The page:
I said in my earlier posts on the subject that BP had hurt their reputation already, regardless if they come clean and do the right thing now. I hope they do go beyond compliance as a 'green' company should.

Thursday, August 9, 2007

ERCO Worldwide Finally Decides To Go Mercury Free

In a move long. long overdue the Port Edwards based ERCO Worldwide plant is going mercury free. Oceana has targeted these chemical plants for decades and has pressured most of them to convert long ago. ERCO tried unsuccessfully last year to get the Wisconsin Public Utility Board to grant them a special rate to facilitate this conversion, but now after more Oceana press they are going forward without the rate break.


In a statement, Paul Timmons, President of ERCO Worldwide, said the membrane technology “provides significant environmental benefits over the existing mercury based technology.

“This conversion significantly extends facility life, increases capacity of the facility by approximately 30 percent, reduces operating costs through enhanced efficiency of electrical energy and maintains flexibility in facility operations.”

I commend the change over, what I don't understand is, if it makes all that sense why did it take so long to happen? But better late than never.

BP: Big Problem, Bad Publicity, Beyond Pollution

The headlines lately splash BP's name on a daily basis in the Chicago newspapers and throughout the Great Lakes, almost as much as BP splashes pollution into Lake Michigan. It is beyond me to understand how a company that portrays itself as the "Green" choice within its industry can have such a poorly conceived public relations snafu on its hands.

Hg-ATME follows mercury pollution regulations and trends and caters to a fairly small group of concerned citizens and lawmakers keeping abreast of what is going on nationally in this regard. Rarely do we have the opportunity to talk about headlines attracting attention of the masses. BP and the Indiana Department of Environmental Management have given us that opportunity now.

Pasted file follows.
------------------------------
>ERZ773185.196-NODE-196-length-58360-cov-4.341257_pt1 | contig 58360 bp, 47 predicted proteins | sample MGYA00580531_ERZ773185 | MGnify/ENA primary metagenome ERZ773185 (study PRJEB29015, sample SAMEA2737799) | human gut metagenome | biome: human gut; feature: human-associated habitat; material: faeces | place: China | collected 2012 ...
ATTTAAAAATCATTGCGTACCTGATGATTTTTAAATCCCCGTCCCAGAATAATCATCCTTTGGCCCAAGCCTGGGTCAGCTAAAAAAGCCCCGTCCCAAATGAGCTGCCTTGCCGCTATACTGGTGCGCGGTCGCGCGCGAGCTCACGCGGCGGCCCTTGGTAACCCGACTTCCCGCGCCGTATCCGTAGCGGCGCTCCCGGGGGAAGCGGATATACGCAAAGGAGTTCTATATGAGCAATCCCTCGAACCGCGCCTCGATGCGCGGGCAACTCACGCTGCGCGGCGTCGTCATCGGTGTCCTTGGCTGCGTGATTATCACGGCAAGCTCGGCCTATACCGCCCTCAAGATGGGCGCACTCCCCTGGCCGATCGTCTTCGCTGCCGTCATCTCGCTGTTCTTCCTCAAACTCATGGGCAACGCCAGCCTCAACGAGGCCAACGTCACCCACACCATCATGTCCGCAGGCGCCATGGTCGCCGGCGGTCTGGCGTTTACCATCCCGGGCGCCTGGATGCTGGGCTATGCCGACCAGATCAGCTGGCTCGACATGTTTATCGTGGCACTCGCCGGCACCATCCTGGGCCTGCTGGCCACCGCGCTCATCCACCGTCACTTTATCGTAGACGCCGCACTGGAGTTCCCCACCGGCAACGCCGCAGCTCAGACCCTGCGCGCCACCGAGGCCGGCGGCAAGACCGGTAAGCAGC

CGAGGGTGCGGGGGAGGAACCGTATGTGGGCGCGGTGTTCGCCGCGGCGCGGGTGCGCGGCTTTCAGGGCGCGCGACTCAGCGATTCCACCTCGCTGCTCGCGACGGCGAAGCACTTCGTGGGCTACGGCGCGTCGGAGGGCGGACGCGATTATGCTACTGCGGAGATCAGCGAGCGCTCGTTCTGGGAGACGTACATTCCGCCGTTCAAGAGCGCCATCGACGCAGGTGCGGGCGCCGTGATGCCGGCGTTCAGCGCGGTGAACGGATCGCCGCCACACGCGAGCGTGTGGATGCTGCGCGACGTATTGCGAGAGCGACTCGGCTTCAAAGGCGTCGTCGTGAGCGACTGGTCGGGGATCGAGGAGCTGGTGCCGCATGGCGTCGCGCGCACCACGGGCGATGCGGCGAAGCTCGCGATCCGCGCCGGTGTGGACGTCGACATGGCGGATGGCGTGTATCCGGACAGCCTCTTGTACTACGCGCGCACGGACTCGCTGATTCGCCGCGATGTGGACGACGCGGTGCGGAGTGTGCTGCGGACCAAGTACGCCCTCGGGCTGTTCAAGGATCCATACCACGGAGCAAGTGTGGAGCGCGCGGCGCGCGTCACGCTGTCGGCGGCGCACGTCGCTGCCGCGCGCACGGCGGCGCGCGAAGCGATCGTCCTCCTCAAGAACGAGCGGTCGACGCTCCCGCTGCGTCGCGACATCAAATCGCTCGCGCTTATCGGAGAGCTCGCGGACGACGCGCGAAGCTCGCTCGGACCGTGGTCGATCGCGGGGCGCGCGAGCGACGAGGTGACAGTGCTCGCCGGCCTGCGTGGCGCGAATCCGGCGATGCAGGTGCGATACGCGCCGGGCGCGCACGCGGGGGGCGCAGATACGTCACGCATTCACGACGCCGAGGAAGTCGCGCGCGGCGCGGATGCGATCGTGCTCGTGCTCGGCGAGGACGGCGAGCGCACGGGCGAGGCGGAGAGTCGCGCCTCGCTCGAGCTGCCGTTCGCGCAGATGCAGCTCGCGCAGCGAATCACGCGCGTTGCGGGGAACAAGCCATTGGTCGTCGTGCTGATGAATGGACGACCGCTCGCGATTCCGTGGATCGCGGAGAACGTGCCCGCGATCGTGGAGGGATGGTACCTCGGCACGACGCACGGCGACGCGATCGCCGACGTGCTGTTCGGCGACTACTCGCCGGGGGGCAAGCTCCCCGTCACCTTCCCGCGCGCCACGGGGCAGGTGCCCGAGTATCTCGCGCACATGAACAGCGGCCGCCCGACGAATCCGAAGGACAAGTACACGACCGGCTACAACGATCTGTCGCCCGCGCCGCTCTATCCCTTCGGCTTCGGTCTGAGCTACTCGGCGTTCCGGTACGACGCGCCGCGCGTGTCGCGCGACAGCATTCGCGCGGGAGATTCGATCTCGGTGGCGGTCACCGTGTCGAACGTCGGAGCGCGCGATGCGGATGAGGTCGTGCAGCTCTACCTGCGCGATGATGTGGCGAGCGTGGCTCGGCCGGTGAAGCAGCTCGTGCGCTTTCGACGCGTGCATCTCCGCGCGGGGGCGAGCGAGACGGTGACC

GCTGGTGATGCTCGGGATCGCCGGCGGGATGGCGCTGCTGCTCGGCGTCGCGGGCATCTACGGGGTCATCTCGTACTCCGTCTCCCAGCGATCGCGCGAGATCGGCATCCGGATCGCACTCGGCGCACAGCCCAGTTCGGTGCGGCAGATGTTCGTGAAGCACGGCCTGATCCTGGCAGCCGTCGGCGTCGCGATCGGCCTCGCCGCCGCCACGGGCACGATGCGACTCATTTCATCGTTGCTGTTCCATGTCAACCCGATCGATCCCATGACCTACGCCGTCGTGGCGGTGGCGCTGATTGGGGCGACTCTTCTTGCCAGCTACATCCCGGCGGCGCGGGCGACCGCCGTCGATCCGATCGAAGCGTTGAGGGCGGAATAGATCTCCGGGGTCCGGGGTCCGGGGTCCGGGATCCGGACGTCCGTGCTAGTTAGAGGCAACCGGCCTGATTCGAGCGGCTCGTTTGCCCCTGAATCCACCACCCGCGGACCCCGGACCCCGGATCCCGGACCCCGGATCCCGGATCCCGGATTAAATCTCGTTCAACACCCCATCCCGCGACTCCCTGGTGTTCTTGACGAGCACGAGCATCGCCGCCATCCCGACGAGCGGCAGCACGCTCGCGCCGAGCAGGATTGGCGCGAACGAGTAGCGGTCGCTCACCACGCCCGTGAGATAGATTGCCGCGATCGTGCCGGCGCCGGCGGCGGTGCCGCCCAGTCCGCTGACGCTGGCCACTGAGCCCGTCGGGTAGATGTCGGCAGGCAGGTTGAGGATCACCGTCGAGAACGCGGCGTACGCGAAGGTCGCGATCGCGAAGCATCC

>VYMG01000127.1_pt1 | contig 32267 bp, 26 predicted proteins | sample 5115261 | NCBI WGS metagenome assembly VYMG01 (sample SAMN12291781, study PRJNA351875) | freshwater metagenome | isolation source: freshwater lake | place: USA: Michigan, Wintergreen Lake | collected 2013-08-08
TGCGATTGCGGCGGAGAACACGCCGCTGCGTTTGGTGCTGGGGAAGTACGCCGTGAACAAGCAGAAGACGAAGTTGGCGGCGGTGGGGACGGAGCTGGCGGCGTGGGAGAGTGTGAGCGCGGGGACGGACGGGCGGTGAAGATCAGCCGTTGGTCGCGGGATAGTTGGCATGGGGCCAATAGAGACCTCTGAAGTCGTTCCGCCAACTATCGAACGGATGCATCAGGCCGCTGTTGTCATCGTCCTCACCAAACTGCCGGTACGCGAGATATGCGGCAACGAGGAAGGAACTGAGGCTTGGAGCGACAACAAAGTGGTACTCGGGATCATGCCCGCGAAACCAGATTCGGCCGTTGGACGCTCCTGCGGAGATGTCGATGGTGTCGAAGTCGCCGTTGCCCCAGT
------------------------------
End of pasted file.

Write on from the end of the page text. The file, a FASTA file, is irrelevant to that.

The decision by IDEM to give BP an extension allowing toxic emissions into the lake so BP can expand its refinery in Whiting, IN and create a handful of full time jobs and increase its taxes paid to the State, is by far one of the most ill-conceived decisions a State environmental agency has ever made. It is guaranteed to backfire on both IDEM and BP to the extent that simply doing the right thing and requiring BP to install abatement equipment to prevent the problem in the first place will prove to be the wiser decision for all parties involved.

I don't know how many thousands or millions of dollars BP saves with its sweetheart deal with IDEM but it will lose more, lots more, in the long run as consumers are becoming environmentally aware and using their spending habits to prove it. BP has spent millions of dollars creating an image and could have afforded to do the right thing to maintain it, but in true big business fashion it let short term profits get in the way of long-term goals and set back its environmental movement decades, at least in the eyes of the mid-westerners who live around the Great Lakes.

What a fiasco! BP mismanaged this situation so profoundly that they now cannot win for losing. Even if they come clean and do the right thing, the fact they tried to go the sleazy route will not be forgotten, and if they persist in seeking the permit exception they will muddy their "green" image greater. How can IDEM regain the trust of its constituents? The people it is supposed to protect have lost faith in its ability to look out for their best interests. The perception that big business has gotten the inside track will have political fallout down the road and some IDEM employees will be looking for new jobs in the future. And the rest of the Great Lake States will not forget this selfish little fiasco.

I simply cannot imagine how it came to this. What were they thinking?